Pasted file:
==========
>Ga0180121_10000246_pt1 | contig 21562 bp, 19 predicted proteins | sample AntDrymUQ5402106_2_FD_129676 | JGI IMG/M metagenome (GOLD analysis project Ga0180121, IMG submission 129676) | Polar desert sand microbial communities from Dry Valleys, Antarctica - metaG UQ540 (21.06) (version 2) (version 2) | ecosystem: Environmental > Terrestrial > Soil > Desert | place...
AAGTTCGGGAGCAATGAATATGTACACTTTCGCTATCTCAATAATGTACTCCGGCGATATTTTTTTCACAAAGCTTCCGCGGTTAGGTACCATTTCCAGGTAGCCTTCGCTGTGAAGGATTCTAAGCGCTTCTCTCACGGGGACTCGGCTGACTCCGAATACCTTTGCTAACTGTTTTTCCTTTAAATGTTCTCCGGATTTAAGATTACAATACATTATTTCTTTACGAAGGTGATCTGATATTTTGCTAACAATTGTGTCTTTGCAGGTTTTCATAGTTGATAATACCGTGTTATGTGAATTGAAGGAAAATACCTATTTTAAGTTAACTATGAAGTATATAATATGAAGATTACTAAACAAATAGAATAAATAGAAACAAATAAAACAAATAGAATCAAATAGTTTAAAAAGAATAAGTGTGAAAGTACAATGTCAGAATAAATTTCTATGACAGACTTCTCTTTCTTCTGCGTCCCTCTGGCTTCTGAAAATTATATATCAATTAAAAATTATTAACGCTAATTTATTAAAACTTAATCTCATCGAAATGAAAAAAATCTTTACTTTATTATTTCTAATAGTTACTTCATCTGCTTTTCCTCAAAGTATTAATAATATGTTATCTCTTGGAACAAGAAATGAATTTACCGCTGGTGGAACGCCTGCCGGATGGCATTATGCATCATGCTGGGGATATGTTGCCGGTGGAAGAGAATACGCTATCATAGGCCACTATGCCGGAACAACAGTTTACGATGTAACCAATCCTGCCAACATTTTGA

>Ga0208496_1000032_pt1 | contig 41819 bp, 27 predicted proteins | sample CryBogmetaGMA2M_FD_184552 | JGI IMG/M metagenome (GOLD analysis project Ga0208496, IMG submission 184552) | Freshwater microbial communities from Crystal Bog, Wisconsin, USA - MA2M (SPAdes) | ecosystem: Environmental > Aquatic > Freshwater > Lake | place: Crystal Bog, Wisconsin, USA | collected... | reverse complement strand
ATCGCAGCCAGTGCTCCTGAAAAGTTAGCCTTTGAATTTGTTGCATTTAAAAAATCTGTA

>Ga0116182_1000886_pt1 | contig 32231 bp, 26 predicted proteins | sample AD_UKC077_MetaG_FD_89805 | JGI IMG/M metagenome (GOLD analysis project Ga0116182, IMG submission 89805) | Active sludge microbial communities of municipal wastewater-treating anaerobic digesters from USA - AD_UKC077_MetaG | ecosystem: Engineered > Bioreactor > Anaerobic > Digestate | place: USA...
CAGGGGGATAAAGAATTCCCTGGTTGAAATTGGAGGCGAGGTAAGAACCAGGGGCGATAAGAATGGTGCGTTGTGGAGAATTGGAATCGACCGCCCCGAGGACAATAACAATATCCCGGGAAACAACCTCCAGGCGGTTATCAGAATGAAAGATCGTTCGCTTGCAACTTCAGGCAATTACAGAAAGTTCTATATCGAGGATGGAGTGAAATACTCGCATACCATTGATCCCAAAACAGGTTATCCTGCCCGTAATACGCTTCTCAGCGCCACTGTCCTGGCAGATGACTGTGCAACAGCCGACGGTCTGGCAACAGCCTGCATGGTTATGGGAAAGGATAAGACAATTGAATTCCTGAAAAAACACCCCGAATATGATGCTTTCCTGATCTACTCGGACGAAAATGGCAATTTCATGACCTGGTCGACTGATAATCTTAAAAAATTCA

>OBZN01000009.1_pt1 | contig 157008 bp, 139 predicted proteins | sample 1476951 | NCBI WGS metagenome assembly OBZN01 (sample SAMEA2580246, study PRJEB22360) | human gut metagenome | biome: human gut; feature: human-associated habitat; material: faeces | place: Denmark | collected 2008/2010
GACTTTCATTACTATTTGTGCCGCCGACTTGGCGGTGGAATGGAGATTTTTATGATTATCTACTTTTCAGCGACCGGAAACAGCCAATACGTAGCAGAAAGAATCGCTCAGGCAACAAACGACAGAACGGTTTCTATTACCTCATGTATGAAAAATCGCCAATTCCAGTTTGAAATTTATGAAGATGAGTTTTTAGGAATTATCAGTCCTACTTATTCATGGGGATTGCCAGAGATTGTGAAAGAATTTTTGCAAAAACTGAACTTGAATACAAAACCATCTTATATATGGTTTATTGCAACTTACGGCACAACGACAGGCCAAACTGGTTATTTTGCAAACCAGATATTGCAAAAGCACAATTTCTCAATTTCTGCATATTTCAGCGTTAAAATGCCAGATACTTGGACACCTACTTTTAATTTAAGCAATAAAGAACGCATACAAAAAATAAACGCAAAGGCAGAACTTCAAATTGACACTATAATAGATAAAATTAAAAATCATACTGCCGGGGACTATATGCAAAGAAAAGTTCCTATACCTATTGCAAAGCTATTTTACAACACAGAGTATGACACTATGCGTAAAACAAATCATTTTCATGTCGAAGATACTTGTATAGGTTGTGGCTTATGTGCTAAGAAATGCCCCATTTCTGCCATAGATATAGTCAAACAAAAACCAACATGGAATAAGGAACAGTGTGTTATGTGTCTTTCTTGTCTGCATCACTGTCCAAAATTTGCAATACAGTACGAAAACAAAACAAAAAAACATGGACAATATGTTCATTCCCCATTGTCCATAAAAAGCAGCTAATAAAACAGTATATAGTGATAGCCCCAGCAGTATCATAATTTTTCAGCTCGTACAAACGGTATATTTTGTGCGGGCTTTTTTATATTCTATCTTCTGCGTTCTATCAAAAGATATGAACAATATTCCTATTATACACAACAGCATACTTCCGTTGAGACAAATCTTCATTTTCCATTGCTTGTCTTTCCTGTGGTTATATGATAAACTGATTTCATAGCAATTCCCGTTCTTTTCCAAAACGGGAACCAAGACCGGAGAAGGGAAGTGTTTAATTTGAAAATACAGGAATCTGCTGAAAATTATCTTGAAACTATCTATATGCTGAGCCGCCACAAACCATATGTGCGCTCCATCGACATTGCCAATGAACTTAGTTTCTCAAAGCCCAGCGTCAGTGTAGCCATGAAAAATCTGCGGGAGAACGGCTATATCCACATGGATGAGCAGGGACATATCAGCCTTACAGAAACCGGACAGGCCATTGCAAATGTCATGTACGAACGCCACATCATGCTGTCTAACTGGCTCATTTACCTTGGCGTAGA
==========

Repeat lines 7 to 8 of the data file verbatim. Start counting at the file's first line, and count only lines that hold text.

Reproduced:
>OBZN01000009.1_pt1 | contig 157008 bp, 139 predicted proteins | sample 1476951 | NCBI WGS metagenome assembly OBZN01 (sample SAMEA2580246, study PRJEB22360) | human gut metagenome | biome: human gut; feature: human-associated habitat; material: faeces | place: Denmark | collected 2008/2010
GACTTTCATTACTATTTGTGCCGCCGACTTGGCGGTGGAATGGAGATTTTTATGATTATCTACTTTTCAGCGACCGGAAACAGCCAATACGTAGCAGAAAGAATCGCTCAGGCAACAAACGACAGAACGGTTTCTATTACCTCATGTATGAAAAATCGCCAATTCCAGTTTGAAATTTATGAAGATGAGTTTTTAGGAATTATCAGTCCTACTTATTCATGGGGATTGCCAGAGATTGTGAAAGAATTTTTGCAAAAACTGAACTTGAATACAAAACCATCTTATATATGGTTTATTGCAACTTACGGCACAACGACAGGCCAAACTGGTTATTTTGCAAACCAGATATTGCAAAAGCACAATTTCTCAATTTCTGCATATTTCAGCGTTAAAATGCCAGATACTTGGACACCTACTTTTAATTTAAGCAATAAAGAACGCATACAAAAAATAAACGCAAAGGCAGAACTTCAAATTGACACTATAATAGATAAAATTAAAAATCATACTGCCGGGGACTATATGCAAAGAAAAGTTCCTATACCTATTGCAAAGCTATTTTACAACACAGAGTATGACACTATGCGTAAAACAAATCATTTTCATGTCGAAGATACTTGTATAGGTTGTGGCTTATGTGCTAAGAAATGCCCCATTTCTGCCATAGATATAGTCAAACAAAAACCAACATGGAATAAGGAACAGTGTGTTATGTGTCTTTCTTGTCTGCATCACTGTCCAAAATTTGCAATACAGTACGAAAACAAAACAAAAAAACATGGACAATATGTTCATTCCCCATTGTCCATAAAAAGCAGCTAATAAAACAGTATATAGTGATAGCCCCAGCAGTATCATAATTTTTCAGCTCGTACAAACGGTATATTTTGTGCGGGCTTTTTTATATTCTATCTTCTGCGTTCTATCAAAAGATATGAACAATATTCCTATTATACACAACAGCATACTTCCGTTGAGACAAATCTTCATTTTCCATTGCTTGTCTTTCCTGTGGTTATATGATAAACTGATTTCATAGCAATTCCCGTTCTTTTCCAAAACGGGAACCAAGACCGGAGAAGGGAAGTGTTTAATTTGAAAATACAGGAATCTGCTGAAAATTATCTTGAAACTATCTATATGCTGAGCCGCCACAAACCATATGTGCGCTCCATCGACATTGCCAATGAACTTAGTTTCTCAAAGCCCAGCGTCAGTGTAGCCATGAAAAATCTGCGGGAGAACGGCTATATCCACATGGATGAGCAGGGACATATCAGCCTTACAGAAACCGGACAGGCCATTGCAAATGTCATGTACGAACGCCACATCATGCTGTCTAACTGGCTCATTTACCTTGGCGTAGA